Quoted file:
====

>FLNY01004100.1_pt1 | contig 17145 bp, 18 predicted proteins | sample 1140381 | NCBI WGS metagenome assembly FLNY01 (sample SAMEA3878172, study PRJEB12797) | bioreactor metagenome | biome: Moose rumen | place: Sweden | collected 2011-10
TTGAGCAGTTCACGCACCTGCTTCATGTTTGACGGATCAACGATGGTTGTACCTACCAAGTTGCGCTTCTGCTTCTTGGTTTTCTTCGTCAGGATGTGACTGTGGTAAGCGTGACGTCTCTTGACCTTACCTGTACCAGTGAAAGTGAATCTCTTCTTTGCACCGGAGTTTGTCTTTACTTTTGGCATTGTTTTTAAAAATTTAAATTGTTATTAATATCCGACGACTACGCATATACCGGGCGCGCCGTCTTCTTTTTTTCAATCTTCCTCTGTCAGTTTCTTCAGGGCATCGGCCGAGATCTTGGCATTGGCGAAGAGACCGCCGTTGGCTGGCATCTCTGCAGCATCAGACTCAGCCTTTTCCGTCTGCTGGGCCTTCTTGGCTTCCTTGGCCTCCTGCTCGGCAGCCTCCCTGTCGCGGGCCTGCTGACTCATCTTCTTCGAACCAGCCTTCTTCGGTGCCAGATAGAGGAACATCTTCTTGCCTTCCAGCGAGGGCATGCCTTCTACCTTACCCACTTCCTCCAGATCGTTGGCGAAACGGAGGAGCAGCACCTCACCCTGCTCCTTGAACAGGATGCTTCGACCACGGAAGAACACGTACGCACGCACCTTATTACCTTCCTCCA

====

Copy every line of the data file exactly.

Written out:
>FLNY01004100.1_pt1 | contig 17145 bp, 18 predicted proteins | sample 1140381 | NCBI WGS metagenome assembly FLNY01 (sample SAMEA3878172, study PRJEB12797) | bioreactor metagenome | biome: Moose rumen | place: Sweden | collected 2011-10
TTGAGCAGTTCACGCACCTGCTTCATGTTTGACGGATCAACGATGGTTGTACCTACCAAGTTGCGCTTCTGCTTCTTGGTTTTCTTCGTCAGGATGTGACTGTGGTAAGCGTGACGTCTCTTGACCTTACCTGTACCAGTGAAAGTGAATCTCTTCTTTGCACCGGAGTTTGTCTTTACTTTTGGCATTGTTTTTAAAAATTTAAATTGTTATTAATATCCGACGACTACGCATATACCGGGCGCGCCGTCTTCTTTTTTTCAATCTTCCTCTGTCAGTTTCTTCAGGGCATCGGCCGAGATCTTGGCATTGGCGAAGAGACCGCCGTTGGCTGGCATCTCTGCAGCATCAGACTCAGCCTTTTCCGTCTGCTGGGCCTTCTTGGCTTCCTTGGCCTCCTGCTCGGCAGCCTCCCTGTCGCGGGCCTGCTGACTCATCTTCTTCGAACCAGCCTTCTTCGGTGCCAGATAGAGGAACATCTTCTTGCCTTCCAGCGAGGGCATGCCTTCTACCTTACCCACTTCCTCCAGATCGTTGGCGAAACGGAGGAGCAGCACCTCACCCTGCTCCTTGAACAGGATGCTTCGACCACGGAAGAACACGTACGCACGCACCTTATTACCTTCCTCCA